Because apocalyptic literature is always about the present day. It appears to be talking about the future, but for the most part it’s a symbolic commentary on the time when the book was written. The language of the vision & the four beasts is mysterious and has been interpreted in many ways, but probably refers to the four empires which controlled Israel for centuries – the Assyrian, Babylonian, Persian, Greek empires – with the present king, Antiochus IV, as the little horn who spoke arrogantly. (Apocalyptic interpretation is not an exact science - other commentators, from the historian Josephus to some modern millenarians, read the list differently and take Rome as the fourth beast.)
But it’s clear that Daniel’s vision of the four beasts is not to be taken literally – it’s a deeply symbolic vision. Apocalyptic literature never is. To me it’s a bit like science fiction, which is more often about the present than the future, and a bit like surrealist art, like Salvador Dali with his strange melting figures. It’s about the world, but in a strange coded way. If you stare at it too hard, for too long, you begin to go cross-eyed, but if you look from the side there’s wisdom in it.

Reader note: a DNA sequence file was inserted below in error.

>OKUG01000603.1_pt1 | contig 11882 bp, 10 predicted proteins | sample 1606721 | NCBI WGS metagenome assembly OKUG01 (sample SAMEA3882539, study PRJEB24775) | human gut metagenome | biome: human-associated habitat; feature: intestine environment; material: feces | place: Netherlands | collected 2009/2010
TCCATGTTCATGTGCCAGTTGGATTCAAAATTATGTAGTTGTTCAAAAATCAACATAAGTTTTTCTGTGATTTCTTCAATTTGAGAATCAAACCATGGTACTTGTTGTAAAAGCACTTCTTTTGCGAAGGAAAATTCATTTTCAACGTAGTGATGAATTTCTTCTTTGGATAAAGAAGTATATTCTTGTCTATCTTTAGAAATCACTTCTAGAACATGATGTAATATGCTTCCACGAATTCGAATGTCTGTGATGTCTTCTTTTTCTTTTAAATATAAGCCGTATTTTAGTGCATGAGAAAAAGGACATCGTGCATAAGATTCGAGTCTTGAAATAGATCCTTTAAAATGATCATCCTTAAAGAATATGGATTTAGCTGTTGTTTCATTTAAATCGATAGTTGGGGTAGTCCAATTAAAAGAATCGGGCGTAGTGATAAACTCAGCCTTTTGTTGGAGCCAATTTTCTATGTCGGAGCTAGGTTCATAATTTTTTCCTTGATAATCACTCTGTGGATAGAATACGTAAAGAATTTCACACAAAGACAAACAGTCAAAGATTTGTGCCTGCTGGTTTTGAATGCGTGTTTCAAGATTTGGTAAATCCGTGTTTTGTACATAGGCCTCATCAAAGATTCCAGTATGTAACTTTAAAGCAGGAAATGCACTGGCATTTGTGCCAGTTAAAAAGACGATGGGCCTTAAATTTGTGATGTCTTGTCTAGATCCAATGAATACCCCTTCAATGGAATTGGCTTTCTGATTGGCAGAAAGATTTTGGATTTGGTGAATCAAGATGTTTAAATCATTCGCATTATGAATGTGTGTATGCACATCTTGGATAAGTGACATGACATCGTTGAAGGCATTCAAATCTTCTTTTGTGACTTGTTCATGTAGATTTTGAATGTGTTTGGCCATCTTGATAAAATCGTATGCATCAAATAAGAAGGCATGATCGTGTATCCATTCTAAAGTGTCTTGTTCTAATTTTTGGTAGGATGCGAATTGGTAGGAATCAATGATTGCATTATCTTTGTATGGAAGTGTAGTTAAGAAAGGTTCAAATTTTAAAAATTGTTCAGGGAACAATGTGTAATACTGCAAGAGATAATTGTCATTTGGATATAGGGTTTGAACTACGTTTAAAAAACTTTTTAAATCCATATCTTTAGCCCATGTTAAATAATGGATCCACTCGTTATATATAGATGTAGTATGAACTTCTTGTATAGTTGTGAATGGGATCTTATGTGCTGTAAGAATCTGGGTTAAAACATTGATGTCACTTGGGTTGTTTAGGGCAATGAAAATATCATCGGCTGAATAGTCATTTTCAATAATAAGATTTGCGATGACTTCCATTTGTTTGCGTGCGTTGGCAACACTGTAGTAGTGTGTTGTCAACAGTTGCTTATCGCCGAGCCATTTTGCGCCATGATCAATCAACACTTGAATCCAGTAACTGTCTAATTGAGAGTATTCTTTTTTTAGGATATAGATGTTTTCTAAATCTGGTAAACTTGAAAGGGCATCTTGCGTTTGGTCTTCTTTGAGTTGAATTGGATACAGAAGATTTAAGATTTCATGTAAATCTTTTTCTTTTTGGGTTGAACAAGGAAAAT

The fact that Daniel 7 is well-loved as a passage by Christians isn’t so much to do with the beasts as the verses which follows them – the coming of the Ancient of Days, or the Ancient One, in splendour upon a flaming throne, followed by the one who is like a son of man. These verses are quoted in several places in the New Testament, and they form one of the standard readings on the day of Christ the King, the last Sunday of the church year, before Advent. From a Christian standpoint, and especially given the New Testament references, we read this in a very particular way – it’s about God and Jesus in their might and power.
And that’s not a bad interpretation. But like the rest of this chapter, it needs to be read with care. Now, the figure called the Ancient of Days is a pretty standard portrait of God the Father, with his long beard, flaming throne and surrounded by angels. Prophets such as Isaiah and Ezekiel had similar visions of God, and it’s close to the kind of image of God the Father that many of us carry at the back of our heads. We’ll end the service by singing to God who is immortal and invisible, calling him the Ancient of Days. But it’s an image, a metaphor – it’s not a reliable picture of God, who is beyond pictures. Indeed, in some branches of the church, especially among the Eastern Orthodox, the point is made that in the Old Testament, God is seen as too holy and too powerful to be observed by human beings, and that we only see him at a distance or through Jesus as God made human.
Our other character in the story, one who is like a Son of Man, comes with the clouds of heaven, is presented to the Ancient One, and is given eternal kingship. This figure is usually equated with Jesus, and Jesus quotes these verses more than once in the gospels, probably to refer to himself. Indeed, the phrase ‘son of man’ appears more than 80 times in the gospels – I counted them, or at least Bible Gateway did.